prithvi
Just saw this on the news.

This is really a bad thing to happen.
Quite a few air accidents happening lately. Sad

Yeah, seems like fuel shortage.............we can get to know the exact reason only after further investigations.
deanhills
I believe that a press conference will be held shortly. Read the newspaper today and noticed some photos of the passengers at the airport making arrangements for further travel. They looked pretty grim, must have been a horrific shock to their system. Amazing that there were so many survivors, and no fire. They say three of the crew died, wonder whether those included the pilots?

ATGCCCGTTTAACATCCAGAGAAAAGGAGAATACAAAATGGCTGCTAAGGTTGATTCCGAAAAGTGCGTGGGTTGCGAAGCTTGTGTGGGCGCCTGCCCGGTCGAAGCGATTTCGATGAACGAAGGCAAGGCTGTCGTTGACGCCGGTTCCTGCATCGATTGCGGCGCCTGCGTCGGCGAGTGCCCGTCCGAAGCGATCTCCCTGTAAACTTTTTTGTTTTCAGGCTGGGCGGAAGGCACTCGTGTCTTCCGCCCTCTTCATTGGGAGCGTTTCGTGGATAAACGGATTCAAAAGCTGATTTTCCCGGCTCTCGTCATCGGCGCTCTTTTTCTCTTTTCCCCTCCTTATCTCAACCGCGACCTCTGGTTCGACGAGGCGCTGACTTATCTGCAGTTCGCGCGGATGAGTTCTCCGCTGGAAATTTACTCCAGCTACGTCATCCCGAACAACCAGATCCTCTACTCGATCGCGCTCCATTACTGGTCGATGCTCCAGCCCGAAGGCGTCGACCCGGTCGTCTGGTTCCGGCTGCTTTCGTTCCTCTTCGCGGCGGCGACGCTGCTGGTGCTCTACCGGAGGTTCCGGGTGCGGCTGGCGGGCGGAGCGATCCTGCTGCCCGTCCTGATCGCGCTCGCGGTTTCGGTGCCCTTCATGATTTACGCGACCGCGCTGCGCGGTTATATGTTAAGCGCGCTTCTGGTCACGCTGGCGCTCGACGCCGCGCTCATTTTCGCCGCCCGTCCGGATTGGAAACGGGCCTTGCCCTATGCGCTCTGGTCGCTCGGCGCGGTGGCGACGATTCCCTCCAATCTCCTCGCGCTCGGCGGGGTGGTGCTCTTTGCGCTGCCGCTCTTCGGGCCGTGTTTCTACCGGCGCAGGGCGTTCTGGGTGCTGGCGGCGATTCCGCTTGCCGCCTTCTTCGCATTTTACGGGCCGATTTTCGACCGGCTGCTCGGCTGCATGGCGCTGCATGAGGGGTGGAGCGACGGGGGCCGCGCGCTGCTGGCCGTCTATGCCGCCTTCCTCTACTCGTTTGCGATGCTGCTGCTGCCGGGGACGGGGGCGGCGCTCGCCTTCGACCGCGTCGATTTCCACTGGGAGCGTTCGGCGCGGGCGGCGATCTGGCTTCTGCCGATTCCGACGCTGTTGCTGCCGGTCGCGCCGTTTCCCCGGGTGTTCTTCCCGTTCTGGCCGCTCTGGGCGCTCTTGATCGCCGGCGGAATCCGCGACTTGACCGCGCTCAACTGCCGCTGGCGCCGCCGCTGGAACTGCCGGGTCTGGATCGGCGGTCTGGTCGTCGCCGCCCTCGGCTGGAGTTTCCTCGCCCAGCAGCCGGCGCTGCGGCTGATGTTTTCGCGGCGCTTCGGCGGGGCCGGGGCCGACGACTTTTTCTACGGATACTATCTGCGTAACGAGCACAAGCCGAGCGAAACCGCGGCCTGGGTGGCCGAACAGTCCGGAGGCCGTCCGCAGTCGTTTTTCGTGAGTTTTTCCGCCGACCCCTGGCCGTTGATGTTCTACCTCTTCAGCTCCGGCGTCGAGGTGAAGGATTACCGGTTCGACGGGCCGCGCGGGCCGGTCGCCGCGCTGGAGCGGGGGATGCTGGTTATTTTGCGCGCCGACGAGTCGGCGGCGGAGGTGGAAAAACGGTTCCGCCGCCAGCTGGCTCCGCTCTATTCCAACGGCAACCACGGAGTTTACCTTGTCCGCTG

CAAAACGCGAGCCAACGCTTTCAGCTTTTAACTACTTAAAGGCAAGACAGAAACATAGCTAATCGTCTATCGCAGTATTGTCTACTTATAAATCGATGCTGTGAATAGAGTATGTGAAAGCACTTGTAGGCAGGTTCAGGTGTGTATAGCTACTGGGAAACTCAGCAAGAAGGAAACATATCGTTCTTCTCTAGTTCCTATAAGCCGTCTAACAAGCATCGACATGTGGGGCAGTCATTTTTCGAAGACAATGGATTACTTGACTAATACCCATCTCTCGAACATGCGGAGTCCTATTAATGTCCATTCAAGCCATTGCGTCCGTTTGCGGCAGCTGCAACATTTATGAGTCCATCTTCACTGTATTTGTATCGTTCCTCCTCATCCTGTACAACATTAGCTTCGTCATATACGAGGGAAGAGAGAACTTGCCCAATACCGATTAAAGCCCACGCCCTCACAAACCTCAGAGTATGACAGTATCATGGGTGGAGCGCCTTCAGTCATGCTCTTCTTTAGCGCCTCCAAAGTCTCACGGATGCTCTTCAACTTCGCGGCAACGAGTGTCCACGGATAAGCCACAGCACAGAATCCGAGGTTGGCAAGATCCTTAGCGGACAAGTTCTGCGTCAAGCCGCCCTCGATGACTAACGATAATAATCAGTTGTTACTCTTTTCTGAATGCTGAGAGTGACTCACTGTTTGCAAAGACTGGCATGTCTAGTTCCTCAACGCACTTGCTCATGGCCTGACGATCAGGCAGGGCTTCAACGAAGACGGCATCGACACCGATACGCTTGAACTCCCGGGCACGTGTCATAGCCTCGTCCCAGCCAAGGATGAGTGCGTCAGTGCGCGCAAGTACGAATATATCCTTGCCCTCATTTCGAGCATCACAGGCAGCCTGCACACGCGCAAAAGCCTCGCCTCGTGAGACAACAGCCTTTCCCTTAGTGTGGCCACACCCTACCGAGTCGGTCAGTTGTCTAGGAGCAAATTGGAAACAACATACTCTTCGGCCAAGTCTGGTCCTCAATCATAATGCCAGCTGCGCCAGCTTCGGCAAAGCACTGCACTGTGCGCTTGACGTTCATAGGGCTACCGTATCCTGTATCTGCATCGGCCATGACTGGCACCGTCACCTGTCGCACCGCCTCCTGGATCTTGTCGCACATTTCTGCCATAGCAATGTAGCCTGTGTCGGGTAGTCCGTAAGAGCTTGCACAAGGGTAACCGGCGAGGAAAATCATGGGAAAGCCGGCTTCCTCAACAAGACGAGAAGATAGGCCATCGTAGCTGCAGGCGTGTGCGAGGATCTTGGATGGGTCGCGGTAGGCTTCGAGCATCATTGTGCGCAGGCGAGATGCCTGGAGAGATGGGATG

Nick2008
It's definitely becoming more scary now with all these accidents. Traveling by airplane is still the second most safest way of travel (the old saying, "you're more likely to die driving to the airport, then flying on the airplane").

I wonder what caused the engines to fail though, you know engines don't just stop working because they feel like it.

A witness stated that there was no warning from the cockpit:
BBC wrote:

Survivor Jihad Alariachi said there had been no warning from the cockpit to brace for landing before the ground loomed up through the mist.


Since there was no warning, I highly doubt that fuel was the cause, because it would be very odd if the pilots noticed a fuel leak or fuel problem and didn't even notify the cabin.
deanhills
Nick2008 wrote:
Since there was no warning, I highly doubt that fuel was the cause, because it would be very odd if the pilots noticed a fuel leak or fuel problem and didn't even notify the cabin.